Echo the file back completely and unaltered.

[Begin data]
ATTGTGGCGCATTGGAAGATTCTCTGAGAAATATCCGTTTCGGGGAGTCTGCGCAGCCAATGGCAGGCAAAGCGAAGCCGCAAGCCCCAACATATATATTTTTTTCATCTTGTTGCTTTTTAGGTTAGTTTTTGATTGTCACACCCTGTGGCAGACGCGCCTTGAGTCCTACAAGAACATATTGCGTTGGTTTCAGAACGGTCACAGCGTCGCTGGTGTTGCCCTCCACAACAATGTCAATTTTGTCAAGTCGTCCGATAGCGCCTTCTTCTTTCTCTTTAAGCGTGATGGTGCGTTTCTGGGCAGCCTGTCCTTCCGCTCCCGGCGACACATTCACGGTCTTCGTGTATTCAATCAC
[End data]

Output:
ATTGTGGCGCATTGGAAGATTCTCTGAGAAATATCCGTTTCGGGGAGTCTGCGCAGCCAATGGCAGGCAAAGCGAAGCCGCAAGCCCCAACATATATATTTTTTTCATCTTGTTGCTTTTTAGGTTAGTTTTTGATTGTCACACCCTGTGGCAGACGCGCCTTGAGTCCTACAAGAACATATTGCGTTGGTTTCAGAACGGTCACAGCGTCGCTGGTGTTGCCCTCCACAACAATGTCAATTTTGTCAAGTCGTCCGATAGCGCCTTCTTCTTTCTCTTTAAGCGTGATGGTGCGTTTCTGGGCAGCCTGTCCTTCCGCTCCCGGCGACACATTCACGGTCTTCGTGTATTCAATCAC